7. Tweet something out that is of interest to you, whether it’s one of your own blog posts, an article you read that’s interesting, or something you learned at a webinar. If you do the latter, see if the webinar has a # so that you can tie your comment to other people doing the same thing (there, I gave you more of a hint for your week 2 homework!)

8. On Saturday night at 9 PM EST, search for #tweetdiner. This is a Twitter chat that my friend Stanford Smith (@pushingsocial) and I started. Its goal is to help people new to Twitter talk with people who are new or who have been on Twitter for awhile, and it’s also a place where you can ask questions and be assured of getting lots of help.

9. Look for a question mark and see if you can find a question you can answer. Now you can help someone else and maybe meet someone new at the same time.

10. Take stock of where you are. Do you feel like you are moving in a good direction? Send me a tweet and let me know how you are doing!

Week Four – Start building your Twitter house

1. Learn how to use lists on Twitter – you may be listed on a few already. Some are automated, some are created by other users. See if you can tell the difference. Are you ready to create your own lists yet?

2. Begin to watch the content of your tweets. The golden rule is to make sure you are promoting other people more than yourself. The unspoken rule is that interacting with people person to person is a lot more interesting than just tweeting out links. Now that you’re getting the mechanics down, learn how to translate your personality into 120 characters.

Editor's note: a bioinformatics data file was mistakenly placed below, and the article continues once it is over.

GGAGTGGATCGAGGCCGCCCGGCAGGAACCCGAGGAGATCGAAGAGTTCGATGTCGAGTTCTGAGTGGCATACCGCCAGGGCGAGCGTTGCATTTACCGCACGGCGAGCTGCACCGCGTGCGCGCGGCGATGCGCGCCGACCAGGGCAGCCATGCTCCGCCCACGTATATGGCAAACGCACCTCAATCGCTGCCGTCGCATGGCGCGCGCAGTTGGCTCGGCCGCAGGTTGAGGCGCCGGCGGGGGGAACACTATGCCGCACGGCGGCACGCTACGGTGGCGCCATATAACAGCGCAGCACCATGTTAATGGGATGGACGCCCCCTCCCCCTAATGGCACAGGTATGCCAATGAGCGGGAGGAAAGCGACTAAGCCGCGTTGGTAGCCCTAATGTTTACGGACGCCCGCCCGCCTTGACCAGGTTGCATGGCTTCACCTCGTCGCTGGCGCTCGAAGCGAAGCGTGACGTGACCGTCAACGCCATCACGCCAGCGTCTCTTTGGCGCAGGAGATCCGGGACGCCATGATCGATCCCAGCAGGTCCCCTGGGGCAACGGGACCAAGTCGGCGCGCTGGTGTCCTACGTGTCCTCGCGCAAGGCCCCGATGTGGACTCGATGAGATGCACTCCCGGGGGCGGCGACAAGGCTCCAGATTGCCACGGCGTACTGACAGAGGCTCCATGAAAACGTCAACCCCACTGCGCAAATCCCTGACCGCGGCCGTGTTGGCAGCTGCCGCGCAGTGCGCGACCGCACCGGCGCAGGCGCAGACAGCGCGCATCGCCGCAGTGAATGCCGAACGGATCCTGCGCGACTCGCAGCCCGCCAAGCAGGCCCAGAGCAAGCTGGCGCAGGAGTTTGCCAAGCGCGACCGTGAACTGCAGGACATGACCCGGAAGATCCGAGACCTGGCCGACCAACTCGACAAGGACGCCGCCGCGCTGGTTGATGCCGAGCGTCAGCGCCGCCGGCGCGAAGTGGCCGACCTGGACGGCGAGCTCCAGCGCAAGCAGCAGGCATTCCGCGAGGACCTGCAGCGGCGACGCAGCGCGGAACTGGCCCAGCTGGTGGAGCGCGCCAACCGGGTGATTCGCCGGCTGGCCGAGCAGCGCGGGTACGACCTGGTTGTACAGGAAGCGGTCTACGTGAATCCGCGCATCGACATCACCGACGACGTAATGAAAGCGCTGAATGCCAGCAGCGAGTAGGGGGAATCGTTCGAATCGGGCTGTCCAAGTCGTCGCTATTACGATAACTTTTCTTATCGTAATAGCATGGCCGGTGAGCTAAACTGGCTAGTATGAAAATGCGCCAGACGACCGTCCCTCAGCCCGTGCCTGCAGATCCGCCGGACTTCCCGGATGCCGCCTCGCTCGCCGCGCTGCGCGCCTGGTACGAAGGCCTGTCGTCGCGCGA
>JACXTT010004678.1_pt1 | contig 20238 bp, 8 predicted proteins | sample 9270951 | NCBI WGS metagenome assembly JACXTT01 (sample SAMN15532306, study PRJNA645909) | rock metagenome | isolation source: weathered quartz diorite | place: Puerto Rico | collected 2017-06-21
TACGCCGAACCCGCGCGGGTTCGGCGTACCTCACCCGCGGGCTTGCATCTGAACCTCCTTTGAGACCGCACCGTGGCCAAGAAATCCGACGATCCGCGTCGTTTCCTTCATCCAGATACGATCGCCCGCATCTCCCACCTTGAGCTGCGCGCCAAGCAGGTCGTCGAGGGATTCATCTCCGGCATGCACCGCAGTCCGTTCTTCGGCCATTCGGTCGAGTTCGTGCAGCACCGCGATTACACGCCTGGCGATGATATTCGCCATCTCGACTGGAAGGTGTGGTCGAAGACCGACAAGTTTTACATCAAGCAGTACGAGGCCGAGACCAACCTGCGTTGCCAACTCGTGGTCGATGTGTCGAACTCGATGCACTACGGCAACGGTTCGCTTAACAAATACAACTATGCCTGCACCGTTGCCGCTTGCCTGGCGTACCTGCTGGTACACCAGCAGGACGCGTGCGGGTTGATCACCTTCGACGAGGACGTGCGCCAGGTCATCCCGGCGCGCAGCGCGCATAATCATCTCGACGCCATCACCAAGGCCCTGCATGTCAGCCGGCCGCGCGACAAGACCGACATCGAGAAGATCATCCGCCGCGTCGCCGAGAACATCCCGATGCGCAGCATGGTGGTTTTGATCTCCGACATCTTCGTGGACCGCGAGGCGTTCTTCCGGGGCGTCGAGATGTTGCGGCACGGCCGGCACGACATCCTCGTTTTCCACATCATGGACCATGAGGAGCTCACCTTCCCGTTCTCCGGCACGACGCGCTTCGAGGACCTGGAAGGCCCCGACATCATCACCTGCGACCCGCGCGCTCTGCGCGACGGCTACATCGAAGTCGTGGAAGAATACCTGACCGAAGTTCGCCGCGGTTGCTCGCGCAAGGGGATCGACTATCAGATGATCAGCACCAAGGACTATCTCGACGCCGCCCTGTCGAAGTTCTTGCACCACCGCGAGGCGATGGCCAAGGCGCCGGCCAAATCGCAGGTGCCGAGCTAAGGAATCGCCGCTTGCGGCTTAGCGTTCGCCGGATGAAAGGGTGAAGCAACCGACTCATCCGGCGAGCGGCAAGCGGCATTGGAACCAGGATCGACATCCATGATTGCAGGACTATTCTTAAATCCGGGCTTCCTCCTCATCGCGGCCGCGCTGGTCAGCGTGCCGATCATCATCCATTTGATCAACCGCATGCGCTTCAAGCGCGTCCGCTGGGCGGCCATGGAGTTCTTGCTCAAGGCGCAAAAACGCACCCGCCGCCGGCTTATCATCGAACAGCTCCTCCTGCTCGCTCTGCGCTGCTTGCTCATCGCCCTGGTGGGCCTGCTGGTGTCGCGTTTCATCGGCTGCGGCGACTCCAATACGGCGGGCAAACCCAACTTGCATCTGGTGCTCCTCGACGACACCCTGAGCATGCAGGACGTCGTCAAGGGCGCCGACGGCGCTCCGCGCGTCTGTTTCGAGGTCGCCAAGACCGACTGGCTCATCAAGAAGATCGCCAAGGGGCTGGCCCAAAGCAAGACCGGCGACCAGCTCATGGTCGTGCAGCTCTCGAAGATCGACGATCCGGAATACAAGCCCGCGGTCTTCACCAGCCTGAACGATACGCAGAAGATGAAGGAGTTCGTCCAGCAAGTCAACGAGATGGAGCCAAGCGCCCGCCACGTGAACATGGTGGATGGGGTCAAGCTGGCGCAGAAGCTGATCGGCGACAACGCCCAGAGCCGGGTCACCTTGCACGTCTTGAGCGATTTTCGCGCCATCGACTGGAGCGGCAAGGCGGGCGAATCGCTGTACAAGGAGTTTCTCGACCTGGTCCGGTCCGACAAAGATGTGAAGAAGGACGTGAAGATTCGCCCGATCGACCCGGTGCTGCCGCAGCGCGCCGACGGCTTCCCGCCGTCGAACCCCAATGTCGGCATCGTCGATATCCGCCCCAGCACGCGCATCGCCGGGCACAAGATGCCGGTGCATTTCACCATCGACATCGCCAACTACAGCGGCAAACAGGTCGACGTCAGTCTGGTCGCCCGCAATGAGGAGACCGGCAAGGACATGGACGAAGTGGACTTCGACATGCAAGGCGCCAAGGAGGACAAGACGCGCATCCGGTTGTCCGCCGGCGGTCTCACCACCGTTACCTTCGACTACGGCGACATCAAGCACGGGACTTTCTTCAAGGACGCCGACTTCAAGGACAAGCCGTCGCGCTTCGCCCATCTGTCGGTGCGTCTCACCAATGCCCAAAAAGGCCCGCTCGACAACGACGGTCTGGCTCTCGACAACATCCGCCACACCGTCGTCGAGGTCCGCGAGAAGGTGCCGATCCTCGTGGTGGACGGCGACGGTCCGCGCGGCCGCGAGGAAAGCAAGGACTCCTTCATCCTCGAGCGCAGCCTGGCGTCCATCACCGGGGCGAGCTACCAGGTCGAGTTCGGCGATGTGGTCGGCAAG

3. Try to find and join a new chat that interests you. There are tons of chats every day and night of the week. Jump in, introduce yourself, and meet some new people!

4. Try to meet 10 new people this week, either by answering questions, via chats, or through searching for terms that are important to you and seeing who is talking about them.

5. Turn your attention to beginning to build relationships now that you’re getting used to the wacky world of Twitter. If you see someone talking about a movie you love, jump in and talk to them about it. Get your humanity involved!

6. Check your “following” list. Are you staying true to what your follow-back policy was? Why or why not?

7. Take stock of the kinds of reactions you’re getting. If you are not getting a lot of traction yet, is it possible that you are not engaging enough? Does your profile not say enough about you? If things are going really well, try to isolate things that are working well for you and keep those going!

8. Try to introduce two people to each other this week. If you don’t know enough people yet, that’s okay. Keep this one in mind though. Introducing people is a great way to start building a community.

9. Try to find a person who is newer than you are now to the world of Twitter. Try to help them out.

10. Let me know (if you could) how this program worked for you! Are you feeling okay about Twitter after your first month or are you still kind of unsure? I’d love to get your feedback.

-Marjorie Clayman works for Clayman Advertising, Inc., a 3rd generation Akron, Ohio, marketing firm.


One Response to “1 Month, 40 Twitter Action Items”

  1. Geeky Mummy February 23, 2011 at 3:30 pm #

    I love this list. So many people diss Twitter because they can’t get off the starting blocks and as someone who still considers themselves as a bit of a newbie despite having tweeted for quite a few months, it’s still food for thought.